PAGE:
The Journal of the American Medical Directors Association published in its January issue a consensus statement for treating urinary tract infections at post-acute and long-term care centers. Kalin Clifford, Pharm.D., an assistant professor for the Texas Tech University Health Sciences Center Jerry H. Hodge School of Pharmacy was a member of the Infection Advisory Committee of the American Medical Directors Association -- The Society for Post-Acute and Long-Term Medicine that developed the statement. (2020-03-19)

E-cigarette users had substances linked to bladder cancer in urine, review finds
In a review published in the journal European Urology Oncology, researchers compiled the results of 22 different studies that analyzed the urine of people who used e-cigarettes or other tobacco products, including cigarettes, to check for evidence of cancer-linked compounds or biomarkers of those compounds. They found six biomarkers or compounds with a strong link to bladder cancer. (2020-03-19)

Chip for liquid biopsy will help to detect prostate cancer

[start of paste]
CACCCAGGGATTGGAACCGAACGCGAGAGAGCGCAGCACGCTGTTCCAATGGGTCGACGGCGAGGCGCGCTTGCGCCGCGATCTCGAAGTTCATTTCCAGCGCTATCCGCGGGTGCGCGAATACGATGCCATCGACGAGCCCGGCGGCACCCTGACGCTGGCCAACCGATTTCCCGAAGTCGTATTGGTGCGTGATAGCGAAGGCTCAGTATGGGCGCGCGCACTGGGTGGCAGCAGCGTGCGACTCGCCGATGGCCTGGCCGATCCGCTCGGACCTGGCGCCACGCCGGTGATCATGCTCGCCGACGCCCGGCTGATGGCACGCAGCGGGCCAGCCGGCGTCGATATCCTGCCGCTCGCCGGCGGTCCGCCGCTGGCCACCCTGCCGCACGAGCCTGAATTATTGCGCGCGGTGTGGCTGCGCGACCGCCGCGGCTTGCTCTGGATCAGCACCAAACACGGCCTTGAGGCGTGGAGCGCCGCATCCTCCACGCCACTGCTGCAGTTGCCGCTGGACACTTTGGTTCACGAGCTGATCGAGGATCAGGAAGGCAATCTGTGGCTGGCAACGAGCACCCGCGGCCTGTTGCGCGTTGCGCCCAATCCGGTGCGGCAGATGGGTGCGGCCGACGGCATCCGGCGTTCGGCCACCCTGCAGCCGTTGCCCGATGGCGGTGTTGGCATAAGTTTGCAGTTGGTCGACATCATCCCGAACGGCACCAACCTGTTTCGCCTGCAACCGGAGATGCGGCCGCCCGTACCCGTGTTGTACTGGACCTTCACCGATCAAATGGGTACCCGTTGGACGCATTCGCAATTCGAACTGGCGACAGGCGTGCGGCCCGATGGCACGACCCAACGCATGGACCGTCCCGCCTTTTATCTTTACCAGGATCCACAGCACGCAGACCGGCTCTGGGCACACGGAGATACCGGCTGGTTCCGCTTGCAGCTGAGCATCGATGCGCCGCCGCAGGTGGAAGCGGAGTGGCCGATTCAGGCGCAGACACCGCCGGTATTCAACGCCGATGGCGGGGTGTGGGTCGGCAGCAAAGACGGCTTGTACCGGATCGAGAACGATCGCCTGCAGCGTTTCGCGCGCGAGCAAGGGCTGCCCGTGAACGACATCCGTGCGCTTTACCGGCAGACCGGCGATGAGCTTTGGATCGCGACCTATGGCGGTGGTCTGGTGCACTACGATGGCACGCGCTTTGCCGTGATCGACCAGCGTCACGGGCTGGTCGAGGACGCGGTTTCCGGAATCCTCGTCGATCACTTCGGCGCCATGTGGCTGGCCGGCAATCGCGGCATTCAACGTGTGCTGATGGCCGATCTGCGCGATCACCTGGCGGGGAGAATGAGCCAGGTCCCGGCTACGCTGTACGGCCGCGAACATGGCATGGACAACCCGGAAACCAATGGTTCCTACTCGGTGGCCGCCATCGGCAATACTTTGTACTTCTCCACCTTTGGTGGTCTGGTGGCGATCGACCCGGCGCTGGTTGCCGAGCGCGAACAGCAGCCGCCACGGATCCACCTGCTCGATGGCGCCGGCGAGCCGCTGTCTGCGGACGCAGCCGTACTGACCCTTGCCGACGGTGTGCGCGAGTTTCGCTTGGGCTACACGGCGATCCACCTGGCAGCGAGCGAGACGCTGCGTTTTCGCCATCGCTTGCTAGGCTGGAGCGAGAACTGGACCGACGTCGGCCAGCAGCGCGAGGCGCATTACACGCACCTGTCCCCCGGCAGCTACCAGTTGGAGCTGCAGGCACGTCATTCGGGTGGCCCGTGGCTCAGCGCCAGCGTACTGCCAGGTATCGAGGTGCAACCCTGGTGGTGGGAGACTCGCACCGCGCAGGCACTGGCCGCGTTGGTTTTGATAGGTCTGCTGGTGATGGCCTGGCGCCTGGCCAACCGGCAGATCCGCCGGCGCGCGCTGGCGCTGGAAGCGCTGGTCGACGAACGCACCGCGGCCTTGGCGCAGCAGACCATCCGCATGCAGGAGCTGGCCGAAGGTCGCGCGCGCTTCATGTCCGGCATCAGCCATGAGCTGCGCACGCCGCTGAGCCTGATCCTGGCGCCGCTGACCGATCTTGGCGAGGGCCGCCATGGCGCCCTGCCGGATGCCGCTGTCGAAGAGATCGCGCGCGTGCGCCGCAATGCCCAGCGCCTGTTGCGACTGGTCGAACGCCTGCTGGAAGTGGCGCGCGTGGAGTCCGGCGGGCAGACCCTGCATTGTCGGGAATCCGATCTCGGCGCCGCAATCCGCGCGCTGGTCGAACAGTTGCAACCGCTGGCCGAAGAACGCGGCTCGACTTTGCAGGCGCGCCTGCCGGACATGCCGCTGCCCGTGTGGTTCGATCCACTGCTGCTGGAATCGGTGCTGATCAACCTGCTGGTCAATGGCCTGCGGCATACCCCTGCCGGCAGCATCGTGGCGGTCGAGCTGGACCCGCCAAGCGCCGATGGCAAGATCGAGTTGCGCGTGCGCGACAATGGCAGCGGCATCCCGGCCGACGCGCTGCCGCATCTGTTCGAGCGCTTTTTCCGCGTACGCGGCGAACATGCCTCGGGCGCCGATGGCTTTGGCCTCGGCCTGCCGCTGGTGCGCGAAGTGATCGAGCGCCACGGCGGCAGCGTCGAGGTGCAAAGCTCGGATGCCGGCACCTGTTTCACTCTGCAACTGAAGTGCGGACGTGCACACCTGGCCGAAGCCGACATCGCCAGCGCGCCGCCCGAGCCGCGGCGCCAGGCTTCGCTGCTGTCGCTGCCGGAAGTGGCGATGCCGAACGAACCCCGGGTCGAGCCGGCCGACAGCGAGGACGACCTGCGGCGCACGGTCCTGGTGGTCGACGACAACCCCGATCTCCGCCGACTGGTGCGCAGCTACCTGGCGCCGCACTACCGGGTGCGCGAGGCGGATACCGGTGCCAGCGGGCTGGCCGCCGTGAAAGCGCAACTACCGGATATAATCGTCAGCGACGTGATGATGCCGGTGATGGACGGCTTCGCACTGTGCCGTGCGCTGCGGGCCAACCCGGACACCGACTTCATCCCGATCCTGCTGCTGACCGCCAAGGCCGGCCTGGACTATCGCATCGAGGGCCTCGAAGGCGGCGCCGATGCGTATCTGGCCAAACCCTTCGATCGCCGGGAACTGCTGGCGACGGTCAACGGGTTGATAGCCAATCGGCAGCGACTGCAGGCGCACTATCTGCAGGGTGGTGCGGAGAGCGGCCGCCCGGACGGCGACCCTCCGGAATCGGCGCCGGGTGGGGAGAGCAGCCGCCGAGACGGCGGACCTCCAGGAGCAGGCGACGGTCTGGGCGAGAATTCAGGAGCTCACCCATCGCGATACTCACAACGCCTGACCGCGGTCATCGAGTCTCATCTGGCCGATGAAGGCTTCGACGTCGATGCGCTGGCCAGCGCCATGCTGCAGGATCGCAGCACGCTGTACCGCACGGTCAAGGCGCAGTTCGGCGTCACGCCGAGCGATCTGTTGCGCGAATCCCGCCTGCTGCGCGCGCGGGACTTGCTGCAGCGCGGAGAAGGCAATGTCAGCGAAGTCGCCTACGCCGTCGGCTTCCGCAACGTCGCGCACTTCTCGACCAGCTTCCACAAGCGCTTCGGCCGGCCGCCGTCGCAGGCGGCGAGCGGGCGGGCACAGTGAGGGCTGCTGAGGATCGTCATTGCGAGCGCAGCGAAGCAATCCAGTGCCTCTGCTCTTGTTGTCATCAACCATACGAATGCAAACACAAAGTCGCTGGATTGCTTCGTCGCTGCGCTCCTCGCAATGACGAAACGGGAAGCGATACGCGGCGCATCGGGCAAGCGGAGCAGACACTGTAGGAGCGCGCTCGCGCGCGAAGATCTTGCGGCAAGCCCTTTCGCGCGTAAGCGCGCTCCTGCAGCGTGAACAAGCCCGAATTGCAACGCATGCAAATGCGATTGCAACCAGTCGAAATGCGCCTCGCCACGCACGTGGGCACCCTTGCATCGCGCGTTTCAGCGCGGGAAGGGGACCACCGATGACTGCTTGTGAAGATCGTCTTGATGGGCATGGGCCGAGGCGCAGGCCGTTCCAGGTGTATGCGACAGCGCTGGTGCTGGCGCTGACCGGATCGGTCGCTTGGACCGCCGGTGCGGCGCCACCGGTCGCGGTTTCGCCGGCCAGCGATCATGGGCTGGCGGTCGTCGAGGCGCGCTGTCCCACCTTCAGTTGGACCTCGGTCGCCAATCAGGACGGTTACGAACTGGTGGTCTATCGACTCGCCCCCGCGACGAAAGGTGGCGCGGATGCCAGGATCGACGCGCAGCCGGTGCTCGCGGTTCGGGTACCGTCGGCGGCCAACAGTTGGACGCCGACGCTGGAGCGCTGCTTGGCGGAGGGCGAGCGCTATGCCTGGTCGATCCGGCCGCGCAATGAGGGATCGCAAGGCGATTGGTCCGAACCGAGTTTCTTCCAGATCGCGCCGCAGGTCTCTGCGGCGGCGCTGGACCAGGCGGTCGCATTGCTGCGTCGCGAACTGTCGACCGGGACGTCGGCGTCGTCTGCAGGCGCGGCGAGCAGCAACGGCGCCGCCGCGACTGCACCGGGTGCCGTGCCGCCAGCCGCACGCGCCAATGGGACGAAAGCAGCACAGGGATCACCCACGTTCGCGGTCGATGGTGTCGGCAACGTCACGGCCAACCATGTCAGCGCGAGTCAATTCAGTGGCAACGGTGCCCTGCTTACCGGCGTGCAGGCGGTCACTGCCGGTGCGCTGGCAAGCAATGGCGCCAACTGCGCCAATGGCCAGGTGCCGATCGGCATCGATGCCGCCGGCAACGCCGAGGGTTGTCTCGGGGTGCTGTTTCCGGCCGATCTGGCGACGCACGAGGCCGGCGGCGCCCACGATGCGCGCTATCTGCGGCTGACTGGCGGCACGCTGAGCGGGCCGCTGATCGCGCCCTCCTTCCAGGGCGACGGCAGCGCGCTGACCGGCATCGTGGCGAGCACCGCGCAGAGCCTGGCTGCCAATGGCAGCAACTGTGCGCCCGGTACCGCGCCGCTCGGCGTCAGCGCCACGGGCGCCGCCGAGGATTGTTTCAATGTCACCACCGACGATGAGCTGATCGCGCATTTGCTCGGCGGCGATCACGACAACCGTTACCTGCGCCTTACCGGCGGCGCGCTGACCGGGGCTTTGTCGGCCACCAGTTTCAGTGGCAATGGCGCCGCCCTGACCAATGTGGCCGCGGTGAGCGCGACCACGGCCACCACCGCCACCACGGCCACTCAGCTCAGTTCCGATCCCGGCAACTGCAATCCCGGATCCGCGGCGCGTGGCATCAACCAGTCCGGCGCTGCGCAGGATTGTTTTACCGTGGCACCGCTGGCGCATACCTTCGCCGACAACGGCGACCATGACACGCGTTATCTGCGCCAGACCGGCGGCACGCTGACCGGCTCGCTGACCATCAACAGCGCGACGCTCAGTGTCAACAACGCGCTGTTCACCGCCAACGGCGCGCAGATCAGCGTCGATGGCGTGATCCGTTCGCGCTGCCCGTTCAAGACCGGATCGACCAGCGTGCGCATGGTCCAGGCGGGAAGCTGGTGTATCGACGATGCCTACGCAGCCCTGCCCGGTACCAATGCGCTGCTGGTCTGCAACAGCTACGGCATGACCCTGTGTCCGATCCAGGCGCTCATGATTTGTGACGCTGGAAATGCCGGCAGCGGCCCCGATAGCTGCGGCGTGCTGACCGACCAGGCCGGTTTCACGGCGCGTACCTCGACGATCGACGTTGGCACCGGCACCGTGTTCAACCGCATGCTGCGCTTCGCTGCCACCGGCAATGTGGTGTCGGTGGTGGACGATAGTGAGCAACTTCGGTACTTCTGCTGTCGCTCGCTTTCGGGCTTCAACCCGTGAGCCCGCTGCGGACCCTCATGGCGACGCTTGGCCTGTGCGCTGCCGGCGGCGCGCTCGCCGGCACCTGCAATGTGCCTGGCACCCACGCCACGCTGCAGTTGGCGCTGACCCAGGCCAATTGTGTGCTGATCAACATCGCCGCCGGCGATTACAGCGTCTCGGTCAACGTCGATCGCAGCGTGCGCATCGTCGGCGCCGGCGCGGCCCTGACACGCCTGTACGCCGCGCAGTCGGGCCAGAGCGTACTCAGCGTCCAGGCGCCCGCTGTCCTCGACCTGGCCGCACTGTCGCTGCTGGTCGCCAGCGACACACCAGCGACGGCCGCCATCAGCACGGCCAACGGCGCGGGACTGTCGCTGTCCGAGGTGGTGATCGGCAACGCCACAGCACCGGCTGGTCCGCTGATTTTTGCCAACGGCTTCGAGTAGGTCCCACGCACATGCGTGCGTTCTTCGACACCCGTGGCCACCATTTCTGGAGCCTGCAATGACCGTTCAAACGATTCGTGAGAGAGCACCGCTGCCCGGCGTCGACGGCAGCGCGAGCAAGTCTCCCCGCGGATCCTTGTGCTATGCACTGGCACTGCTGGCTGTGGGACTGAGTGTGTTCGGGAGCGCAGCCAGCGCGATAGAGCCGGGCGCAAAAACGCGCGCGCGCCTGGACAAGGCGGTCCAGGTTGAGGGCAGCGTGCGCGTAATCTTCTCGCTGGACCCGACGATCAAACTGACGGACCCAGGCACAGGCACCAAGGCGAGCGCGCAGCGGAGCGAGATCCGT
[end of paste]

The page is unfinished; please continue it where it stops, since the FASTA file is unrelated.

Researchers of Sechenov University together with their colleagues from Australia used the microfluidics technology to develop a device able to isolate cancer cells from urine of patients with prostate cancer. The study showed high sensitivity and specificity of the new method in diagnosing prostate cancer. The results obtained were published in Cancers. (2020-03-10)

Urine test could reduce unnecessary prostate cancer biopsies
Unnecessary prostate cancer biopsies could be reduced by 60% thanks to new research from the University of East Anglia. Researchers have developed new methods to identify biomarkers for prostate cancer by combining information from multiple parts of urine samples. It is hoped that the breakthrough could help large numbers of men avoid an unnecessary initial biopsy. (2020-03-09)

Researchers announce progress in developing an accurate, noninvasive urine test for prostate cancer
Researchers at the Johns Hopkins Kimmel Cancer Center have made significant progress toward development of a simple, noninvasive liquid biopsy test that detects prostate cancer from RNA and other specific metabolic chemicals in the urine. (2020-02-28)

Clinical factors during pregnancy related to congenital cytomegalovirus infection
A group led by researchers from Kobe University has illuminated clinical factors that are related to the occurrence of congenital cytomegalovirus (CMV) infection in newborns. They revealed that fever or cold-like symptoms during pregnancy, and threatened miscarriage or threatened premature labor in the second trimester were associated with CMV infection in newborns. (2020-02-28)